(continued below)


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Pathological narcissism is useful - this is why it is so resilient and resistant to change. When it is "invented" by the tormented individual - it enhances his functionality and makes life bearable for him. Because it is so successful, it attains religious dimensions - it become rigid, doctrinaire, automatic and ritualistic. In other words, it becomes a PATTERN of behaviour.

I am a narcissist and I can feel this rigidity as though it were an outer shell. It constrains me. It limits me. It is often prohibitive and inhibitive. I am afraid to do certain things. I am injured or humiliated when forced to engage in certain activities. I react with rage when the mental edifice supporting my disorder is subjected to scrutiny and criticism - no matter how benign.

Narcissism is ridiculous. I am pompous, grandiose, repulsive and contradictory. There is a serious mismatch between who I really am and what I really achieved - and how I feel myself to be. It is not that I THINK that I am far superior to other humans intellectually. Thought implies volition - and willpower is not involved here. My superiority is ingrained in me, it is a part of my every mental cell, an all-pervasive sensation, an instinct and a drive. I feel that I am entitled to special treatment and outstanding consideration because I am such a unique specimen. I know this to be true - the same way you know that you are surrounded by air. It is an integral part of my identity. More integral to me than my body.

This opens a gap - rather, an abyss - between me and other humans. Because I consider myself so special, I have no way of knowing how it is to be THEM.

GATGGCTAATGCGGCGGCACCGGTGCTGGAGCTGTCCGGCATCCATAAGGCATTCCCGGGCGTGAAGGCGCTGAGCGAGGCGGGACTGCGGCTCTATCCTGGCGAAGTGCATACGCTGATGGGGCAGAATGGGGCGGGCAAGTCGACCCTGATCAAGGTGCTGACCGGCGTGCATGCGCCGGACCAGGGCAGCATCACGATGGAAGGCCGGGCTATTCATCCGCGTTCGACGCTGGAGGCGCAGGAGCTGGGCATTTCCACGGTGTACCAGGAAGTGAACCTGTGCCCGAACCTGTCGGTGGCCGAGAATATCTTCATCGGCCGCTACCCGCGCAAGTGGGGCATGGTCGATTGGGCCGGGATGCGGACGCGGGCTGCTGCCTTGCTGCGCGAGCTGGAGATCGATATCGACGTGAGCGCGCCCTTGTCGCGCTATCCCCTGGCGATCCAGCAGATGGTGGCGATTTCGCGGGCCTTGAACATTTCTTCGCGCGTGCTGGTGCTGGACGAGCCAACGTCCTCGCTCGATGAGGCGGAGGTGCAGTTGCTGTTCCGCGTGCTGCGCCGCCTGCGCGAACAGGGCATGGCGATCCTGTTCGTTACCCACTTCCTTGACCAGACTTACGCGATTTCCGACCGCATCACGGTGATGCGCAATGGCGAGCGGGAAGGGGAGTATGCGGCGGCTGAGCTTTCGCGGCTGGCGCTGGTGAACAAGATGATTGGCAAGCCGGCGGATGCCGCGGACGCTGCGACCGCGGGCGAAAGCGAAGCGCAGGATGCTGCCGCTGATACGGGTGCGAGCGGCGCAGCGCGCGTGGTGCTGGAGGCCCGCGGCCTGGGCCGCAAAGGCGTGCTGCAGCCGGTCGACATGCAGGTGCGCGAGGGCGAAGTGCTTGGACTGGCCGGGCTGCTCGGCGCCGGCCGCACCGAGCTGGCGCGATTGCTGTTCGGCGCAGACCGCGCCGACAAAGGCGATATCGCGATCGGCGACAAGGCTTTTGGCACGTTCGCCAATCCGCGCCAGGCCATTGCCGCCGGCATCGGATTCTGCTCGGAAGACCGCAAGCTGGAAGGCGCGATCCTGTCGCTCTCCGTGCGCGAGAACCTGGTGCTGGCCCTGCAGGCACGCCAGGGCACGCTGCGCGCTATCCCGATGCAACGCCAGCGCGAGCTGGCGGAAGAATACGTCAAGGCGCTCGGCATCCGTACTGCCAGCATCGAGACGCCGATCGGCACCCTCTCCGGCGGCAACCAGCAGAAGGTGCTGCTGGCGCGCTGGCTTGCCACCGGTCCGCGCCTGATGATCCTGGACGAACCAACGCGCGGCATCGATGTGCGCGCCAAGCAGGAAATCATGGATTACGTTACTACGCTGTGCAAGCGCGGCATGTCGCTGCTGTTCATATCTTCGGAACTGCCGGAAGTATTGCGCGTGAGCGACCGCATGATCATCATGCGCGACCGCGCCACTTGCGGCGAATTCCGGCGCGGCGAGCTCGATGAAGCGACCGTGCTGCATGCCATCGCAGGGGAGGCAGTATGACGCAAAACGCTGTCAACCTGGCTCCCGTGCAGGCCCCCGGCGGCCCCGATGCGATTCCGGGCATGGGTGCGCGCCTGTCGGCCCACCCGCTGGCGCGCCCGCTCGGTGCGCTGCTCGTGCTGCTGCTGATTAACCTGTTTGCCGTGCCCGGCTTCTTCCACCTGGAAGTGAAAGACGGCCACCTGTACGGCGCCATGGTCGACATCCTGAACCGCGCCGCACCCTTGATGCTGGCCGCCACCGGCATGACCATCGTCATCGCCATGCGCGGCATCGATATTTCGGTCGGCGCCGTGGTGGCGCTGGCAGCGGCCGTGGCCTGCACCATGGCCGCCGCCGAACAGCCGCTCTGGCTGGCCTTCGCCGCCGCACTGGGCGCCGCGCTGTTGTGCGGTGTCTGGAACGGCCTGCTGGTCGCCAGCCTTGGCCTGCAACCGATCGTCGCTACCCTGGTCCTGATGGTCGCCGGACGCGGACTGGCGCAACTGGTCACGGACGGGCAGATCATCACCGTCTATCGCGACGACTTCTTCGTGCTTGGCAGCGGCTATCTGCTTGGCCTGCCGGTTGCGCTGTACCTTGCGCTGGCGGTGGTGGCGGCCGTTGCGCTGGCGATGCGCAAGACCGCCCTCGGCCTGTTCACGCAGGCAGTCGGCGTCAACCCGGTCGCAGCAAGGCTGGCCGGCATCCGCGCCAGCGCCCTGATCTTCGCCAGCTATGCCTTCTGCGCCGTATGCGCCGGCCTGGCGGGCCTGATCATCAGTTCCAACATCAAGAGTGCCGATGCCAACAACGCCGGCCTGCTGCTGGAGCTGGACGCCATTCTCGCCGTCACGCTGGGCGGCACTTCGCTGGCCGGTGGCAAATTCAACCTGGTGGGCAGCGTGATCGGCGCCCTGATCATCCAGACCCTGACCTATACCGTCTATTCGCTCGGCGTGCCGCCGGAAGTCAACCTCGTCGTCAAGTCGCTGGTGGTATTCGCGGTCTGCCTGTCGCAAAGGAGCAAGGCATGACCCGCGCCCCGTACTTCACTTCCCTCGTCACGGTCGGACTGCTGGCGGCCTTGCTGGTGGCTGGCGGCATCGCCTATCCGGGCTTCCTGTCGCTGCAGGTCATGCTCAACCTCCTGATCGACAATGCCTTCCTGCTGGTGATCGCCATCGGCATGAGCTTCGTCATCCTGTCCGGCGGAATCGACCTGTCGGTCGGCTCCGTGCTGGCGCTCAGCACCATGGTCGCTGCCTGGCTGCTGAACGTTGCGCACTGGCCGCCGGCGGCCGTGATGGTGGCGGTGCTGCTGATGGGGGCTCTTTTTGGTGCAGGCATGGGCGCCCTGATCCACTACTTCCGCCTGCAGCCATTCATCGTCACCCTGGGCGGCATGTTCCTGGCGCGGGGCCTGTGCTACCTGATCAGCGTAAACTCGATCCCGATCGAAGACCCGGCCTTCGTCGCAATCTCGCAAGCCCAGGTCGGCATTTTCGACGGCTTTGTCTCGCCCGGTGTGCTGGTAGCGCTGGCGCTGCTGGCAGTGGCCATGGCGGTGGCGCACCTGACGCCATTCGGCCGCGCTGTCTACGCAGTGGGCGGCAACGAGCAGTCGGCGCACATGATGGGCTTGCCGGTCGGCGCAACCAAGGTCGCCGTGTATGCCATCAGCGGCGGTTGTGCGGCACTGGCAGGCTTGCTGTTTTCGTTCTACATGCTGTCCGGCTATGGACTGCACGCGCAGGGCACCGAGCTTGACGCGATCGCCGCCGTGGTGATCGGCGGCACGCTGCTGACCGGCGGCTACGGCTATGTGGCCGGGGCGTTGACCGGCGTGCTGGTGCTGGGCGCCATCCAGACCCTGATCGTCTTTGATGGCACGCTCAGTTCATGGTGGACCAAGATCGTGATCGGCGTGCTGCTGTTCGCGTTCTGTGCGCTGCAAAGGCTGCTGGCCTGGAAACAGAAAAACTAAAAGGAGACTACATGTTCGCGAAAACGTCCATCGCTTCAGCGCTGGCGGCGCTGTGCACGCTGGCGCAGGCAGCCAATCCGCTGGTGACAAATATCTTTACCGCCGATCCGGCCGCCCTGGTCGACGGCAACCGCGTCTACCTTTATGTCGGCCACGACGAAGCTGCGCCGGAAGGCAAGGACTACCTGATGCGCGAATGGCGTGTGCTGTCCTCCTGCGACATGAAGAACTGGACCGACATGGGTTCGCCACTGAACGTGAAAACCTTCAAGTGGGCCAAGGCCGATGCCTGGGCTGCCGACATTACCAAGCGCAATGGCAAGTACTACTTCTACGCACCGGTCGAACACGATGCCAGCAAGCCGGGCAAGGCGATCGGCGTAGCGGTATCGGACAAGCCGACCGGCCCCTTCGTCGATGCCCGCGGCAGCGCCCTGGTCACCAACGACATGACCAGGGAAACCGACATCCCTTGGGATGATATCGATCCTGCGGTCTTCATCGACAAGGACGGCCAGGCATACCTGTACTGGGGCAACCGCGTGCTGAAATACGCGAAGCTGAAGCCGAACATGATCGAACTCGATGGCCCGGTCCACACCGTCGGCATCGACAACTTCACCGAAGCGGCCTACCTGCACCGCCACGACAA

In other words, I cannot empathize. Can you empathize with an ant? Empathy implies identity or equality, both abhorrent to me. And being so inferior, people are reduced to cartoonish, two-dimensional representations of functions. They become instrumental or useful or functional or entertaining - rather than loving or interacting emotionally. It leads to ruthlessness and exploitativeness. I am not a bad person - actually, I am a good person. I have helped people - many people - all my life. So, I am not evil. What I am is indifferent. I couldn't care less. I help people because it is a way to secure attention, gratitude, adulation and admiration. And because it is the fastest and surest way to get rid of them and their incessant nagging.

I realize these unpleasant truths cognitively - but there is no corresponding emotional reaction (emotional correlate) to this realization.

There is no resonance. It is like reading a boring users' manual pertaining to a computer you do not even own. It is like watching a movie about yourself. There is no insight, no assimilation of these truths. When I write this now, I feel like writing the script of a mildly interesting docudrama.

It is not I.

Still, to further insulate myself from the improbable possibility of confronting these facts - the gulf between reality and grandiose fantasy (the Grandiosity Gap, in my writings) - I came up with the most elaborate mental structure, replete with mechanisms, levers, switches and flickering alarm lights. My narcissism does two things for me - it always did:

  1. Isolate me from the pain of facing reality;
  1. Allow me to inhabit the fantasyland of ideal perfection and brilliance.

These once-vital function are bundled in what is known to psychologists as my "False Self".